Google has finally unveiled its 2023 flagship collection in the form of the Google Pixel 8, and its premium sibling, the Pixel 8 Pro.
While a refreshed design is a welcome change for this year’s premium range, it’s very much an incremental year for Google’s flagship smartphone range with a swathe of tweaks rather than big new features for consumers to play with.
That comes in various forms, from the upgraded Tensor G3 chipset to slightly boosted camera tech and new software features exclusive to the Pro model that might make it the more tempting upgrade of the two.
With all that said, here’s everything you need to know about the Google Pixel 8 and the Pixel 8 Pro, from release date and pricing details to the key new features of the flagship smartphone range.
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When will the Google Pixel 8 & Pixel 8 Pro be released?
The Google Pixel 8 and Pixel 8 Pro will both go up for sale on 12 October 2023 in the UK, US and other regions around the world, though pre-orders should be live well ahead of release for keen fans to get their orders in.
How much will the Google Pixel 8 & Pixel 8 Pro cost?
Here’s the kicker: both the Google Pixel 8 and Pixel 8 Pro are more expensive than their predecessors, whether you’re in the UK or the US.
Those in the US can pick up the Pixel 8 for $699, a $100 increase on the Pixel 7, while the Pixel 8 Pro costs $999, a whopping $150 more than the Pixel 7 Pro. That’s a similar story in the UK at £699 and £999, representing a £100 and £150 increase respectively.
While that’s still relatively cheap compared to the Samsung Galaxy S23 Ultra and iPhone 15 Pro Max, it’ll still be a hard pill for Pixel fans to swallow.
What’s new with the Google Pixel 8 & Pixel 8 Pro?
The Google Pixel 8 and Pixel 8 Pro aren’t complete redesigns, but a tweaked design and booster hardware could make them very tempting flagship options.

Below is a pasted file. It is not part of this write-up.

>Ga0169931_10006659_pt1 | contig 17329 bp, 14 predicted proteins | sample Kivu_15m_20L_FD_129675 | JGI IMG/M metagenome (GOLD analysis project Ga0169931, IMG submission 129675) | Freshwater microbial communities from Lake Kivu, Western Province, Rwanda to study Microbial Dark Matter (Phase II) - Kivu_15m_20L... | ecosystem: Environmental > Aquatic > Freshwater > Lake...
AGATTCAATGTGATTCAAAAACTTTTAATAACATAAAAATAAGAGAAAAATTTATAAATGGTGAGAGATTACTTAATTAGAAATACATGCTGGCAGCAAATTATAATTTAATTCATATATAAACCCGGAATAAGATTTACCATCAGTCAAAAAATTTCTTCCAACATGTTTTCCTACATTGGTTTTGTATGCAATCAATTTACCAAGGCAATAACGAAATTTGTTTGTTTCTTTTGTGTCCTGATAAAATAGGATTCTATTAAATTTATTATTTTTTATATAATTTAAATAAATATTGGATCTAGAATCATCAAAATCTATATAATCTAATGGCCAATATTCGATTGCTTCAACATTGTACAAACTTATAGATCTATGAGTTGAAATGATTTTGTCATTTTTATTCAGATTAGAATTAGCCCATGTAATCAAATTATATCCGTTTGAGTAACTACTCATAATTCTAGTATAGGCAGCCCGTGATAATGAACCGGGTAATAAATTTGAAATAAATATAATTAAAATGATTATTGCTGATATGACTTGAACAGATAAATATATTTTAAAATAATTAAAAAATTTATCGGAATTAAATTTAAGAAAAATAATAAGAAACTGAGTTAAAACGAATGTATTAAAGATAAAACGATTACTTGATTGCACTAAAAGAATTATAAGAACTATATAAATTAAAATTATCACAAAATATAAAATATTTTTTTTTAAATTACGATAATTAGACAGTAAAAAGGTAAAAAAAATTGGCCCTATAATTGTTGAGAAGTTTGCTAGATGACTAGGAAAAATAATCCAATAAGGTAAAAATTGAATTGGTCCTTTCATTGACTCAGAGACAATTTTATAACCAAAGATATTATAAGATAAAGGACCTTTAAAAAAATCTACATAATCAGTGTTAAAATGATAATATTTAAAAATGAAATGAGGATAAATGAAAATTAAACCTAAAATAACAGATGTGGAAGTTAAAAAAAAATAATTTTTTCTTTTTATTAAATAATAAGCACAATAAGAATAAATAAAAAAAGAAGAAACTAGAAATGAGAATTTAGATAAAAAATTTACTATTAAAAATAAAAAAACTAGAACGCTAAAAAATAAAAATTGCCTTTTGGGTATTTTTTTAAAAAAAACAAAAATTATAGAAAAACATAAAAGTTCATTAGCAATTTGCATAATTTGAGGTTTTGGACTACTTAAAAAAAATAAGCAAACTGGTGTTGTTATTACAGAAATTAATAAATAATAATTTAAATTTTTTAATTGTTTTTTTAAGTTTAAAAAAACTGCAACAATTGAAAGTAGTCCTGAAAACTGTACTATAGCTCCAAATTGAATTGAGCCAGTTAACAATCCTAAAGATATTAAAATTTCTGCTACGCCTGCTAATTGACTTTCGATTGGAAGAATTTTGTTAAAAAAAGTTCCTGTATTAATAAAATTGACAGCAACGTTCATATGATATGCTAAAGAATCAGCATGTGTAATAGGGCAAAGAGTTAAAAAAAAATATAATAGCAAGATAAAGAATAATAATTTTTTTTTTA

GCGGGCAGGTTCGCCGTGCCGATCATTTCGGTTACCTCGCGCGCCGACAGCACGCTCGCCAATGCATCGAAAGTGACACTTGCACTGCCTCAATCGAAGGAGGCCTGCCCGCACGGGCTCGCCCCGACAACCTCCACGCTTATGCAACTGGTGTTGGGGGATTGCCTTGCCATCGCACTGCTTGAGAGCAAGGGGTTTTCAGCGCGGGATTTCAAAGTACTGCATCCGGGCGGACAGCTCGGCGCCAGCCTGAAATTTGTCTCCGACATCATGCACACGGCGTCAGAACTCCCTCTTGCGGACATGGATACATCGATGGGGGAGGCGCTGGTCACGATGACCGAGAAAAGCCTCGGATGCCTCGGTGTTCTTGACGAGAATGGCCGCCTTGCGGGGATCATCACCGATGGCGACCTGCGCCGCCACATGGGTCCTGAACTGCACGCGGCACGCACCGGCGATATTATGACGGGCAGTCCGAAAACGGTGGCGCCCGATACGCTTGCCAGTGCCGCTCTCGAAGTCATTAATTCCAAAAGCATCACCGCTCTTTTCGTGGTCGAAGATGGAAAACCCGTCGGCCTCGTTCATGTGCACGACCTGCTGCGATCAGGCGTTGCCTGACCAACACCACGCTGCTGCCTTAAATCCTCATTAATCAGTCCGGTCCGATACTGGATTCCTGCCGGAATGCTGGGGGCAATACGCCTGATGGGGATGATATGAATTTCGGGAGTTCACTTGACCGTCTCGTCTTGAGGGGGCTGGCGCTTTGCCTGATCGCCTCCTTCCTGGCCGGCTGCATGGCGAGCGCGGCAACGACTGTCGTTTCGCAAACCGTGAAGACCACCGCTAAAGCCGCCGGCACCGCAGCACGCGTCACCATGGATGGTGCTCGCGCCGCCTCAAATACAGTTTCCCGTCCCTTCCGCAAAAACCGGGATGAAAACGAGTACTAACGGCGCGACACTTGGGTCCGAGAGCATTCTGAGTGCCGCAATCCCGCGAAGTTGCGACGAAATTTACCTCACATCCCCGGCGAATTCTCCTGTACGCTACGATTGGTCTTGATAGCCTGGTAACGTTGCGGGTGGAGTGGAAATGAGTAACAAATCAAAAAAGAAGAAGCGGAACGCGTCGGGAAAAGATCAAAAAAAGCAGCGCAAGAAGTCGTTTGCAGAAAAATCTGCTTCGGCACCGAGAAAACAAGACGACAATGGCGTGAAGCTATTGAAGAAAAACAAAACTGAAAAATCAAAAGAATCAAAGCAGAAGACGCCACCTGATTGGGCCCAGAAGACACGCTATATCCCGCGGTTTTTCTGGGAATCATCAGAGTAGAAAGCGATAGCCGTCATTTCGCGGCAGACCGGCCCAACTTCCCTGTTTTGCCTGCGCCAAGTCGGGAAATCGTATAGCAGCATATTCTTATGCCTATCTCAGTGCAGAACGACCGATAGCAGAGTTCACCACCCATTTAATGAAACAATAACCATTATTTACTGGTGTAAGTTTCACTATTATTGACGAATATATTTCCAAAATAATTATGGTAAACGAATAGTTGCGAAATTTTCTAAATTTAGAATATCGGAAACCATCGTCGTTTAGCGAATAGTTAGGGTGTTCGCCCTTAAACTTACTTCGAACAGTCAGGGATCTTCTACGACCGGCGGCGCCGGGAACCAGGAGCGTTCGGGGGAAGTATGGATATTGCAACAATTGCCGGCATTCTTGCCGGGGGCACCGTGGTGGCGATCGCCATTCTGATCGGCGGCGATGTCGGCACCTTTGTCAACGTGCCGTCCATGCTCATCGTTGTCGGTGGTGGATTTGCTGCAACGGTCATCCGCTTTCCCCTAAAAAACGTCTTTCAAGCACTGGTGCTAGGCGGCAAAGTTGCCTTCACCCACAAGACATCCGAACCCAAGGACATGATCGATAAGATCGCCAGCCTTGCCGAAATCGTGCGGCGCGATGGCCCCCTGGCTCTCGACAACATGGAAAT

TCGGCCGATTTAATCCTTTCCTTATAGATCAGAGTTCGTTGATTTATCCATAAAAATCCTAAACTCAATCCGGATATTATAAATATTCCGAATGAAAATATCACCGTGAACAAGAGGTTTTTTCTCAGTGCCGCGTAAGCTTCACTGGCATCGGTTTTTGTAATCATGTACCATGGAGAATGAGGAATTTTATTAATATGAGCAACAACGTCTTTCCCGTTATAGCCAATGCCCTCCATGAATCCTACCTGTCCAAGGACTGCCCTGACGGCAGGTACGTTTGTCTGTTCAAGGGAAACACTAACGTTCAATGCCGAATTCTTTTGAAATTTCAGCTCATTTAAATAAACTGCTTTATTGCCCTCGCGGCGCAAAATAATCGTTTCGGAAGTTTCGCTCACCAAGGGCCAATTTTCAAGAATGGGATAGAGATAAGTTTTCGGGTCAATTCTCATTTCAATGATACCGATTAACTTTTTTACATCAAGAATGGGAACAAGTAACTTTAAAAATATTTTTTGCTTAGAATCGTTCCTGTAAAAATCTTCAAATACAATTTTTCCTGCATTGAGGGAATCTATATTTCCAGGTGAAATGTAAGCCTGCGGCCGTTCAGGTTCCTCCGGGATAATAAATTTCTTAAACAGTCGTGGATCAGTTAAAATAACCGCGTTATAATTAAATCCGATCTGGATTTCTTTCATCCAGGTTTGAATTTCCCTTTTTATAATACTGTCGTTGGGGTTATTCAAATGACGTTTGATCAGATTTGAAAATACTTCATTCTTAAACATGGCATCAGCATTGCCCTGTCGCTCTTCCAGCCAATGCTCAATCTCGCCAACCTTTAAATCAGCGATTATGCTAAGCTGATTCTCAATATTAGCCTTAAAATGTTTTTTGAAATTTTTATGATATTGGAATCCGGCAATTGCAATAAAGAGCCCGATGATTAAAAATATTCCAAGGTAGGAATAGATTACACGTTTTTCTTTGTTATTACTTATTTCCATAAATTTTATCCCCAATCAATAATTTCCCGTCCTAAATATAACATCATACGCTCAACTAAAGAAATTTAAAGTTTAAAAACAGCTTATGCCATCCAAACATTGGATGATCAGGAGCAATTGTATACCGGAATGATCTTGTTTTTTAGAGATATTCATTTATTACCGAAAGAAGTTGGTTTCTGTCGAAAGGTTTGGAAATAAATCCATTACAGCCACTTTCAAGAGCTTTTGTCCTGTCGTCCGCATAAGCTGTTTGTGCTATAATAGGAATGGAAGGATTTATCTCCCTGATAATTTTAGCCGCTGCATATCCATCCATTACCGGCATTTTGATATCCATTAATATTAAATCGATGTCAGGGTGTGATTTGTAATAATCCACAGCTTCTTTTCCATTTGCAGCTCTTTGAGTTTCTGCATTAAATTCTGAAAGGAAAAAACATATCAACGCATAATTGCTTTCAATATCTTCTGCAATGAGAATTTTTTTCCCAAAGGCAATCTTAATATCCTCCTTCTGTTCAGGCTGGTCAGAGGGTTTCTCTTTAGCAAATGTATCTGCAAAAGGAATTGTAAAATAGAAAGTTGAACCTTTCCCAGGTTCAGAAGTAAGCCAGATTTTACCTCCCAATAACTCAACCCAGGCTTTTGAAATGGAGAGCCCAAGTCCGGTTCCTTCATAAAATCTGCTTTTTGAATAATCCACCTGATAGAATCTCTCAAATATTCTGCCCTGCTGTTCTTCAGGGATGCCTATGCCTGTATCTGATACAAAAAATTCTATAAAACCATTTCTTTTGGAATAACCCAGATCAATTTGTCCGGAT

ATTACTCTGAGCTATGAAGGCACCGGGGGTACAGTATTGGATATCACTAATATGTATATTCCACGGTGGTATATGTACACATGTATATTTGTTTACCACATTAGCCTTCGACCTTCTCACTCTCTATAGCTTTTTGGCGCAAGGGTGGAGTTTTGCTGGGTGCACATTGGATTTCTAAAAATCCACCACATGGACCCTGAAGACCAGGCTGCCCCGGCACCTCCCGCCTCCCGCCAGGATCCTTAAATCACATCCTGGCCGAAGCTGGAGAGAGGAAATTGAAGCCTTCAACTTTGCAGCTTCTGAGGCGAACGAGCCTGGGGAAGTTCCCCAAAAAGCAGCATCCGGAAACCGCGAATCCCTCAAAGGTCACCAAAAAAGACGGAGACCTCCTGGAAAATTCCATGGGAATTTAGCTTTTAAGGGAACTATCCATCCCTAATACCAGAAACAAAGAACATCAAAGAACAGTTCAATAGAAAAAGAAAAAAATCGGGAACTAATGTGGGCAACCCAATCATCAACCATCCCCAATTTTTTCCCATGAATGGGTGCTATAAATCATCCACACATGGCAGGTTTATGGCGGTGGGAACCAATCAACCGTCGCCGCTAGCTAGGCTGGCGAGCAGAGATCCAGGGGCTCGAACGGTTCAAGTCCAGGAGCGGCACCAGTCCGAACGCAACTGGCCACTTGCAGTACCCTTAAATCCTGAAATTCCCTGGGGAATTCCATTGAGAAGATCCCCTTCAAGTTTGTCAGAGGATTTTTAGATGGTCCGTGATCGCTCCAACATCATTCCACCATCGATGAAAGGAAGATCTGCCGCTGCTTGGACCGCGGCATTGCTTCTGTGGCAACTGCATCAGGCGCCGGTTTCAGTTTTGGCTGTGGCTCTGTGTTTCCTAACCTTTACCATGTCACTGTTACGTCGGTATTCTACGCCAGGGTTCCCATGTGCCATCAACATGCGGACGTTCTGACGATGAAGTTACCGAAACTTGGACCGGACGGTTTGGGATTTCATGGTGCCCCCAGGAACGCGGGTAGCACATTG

The Google Pixel 8 boasts an upgraded 6.2-inch OLED Actua display that Google claims delivers sharp colours and vivid details, while a faster 120Hz refresh rate allows the Pixel 8 to better compete with the 120Hz-enabled competition – something found at even the cheap end of the Android market.
If you want an adaptive refresh rate, however, you’ll have to fork out for the Pixel 8 Pro and its larger 6.7-inch OLED Actua display, boasting LTPO tech that allows it to drop down to as little as 1Hz to save on battery life – an improvement on the 10Hz of the 7 Pro.
Both smartphones feature an upgraded Google-designed chipset at their heart in the form of the new Tensor G3 chipset. Google was coy about year-on-year improvements to the chipset, but claimed that it can process 10x as much AI data as the Tensor G1 found in the two-year-old Pixel 6. Regardless, we should see strong everyday performance from both smartphones, though it’s the Pixel 8 Pro that makes the most of the added AI prowess.
That comes in several forms, but it’s mostly focused on the camera experience. It boasts upgraded hardware, boasting an improved 50MP main, a heavily upgraded 48MP ultrawide and near-identical 48MP 5x telephoto and access to exclusive shooting modes like Pro mode that allows for more complex camera tweaks than previous Pixel phones.
That’s not to say that the Pixel 8 hasn’t had an upgrade – it sports the same 50MP main camera as the Pro model, flanked by the same 12MP ultrawide as its predecessor – but it’s not quite as capable as its more premium sibling.
Google claims that both smartphones should deliver more than 24 hours of battery life from larger 4485mAh and 4950mAh cells respectively, though given how much battery life has been an issue with previous Pixel smartphones, we’d take that claim with a pinch of salt.
Arguably most impressive of all is Google’s updated long-term software promise. While its previous commitment to 3 OS upgrades and five years of security patches was competitive, it wasn’t the best around.
However, Google looks to rectify that with this year’s Pixel range with both devices offering an industry-leading 7 years of OS upgrades and security patches, though it’s unclear right now whether that’ll include 7 OS upgrades. If so, it could see the Pixel 8 and 8 Pro supported all through to Android 20.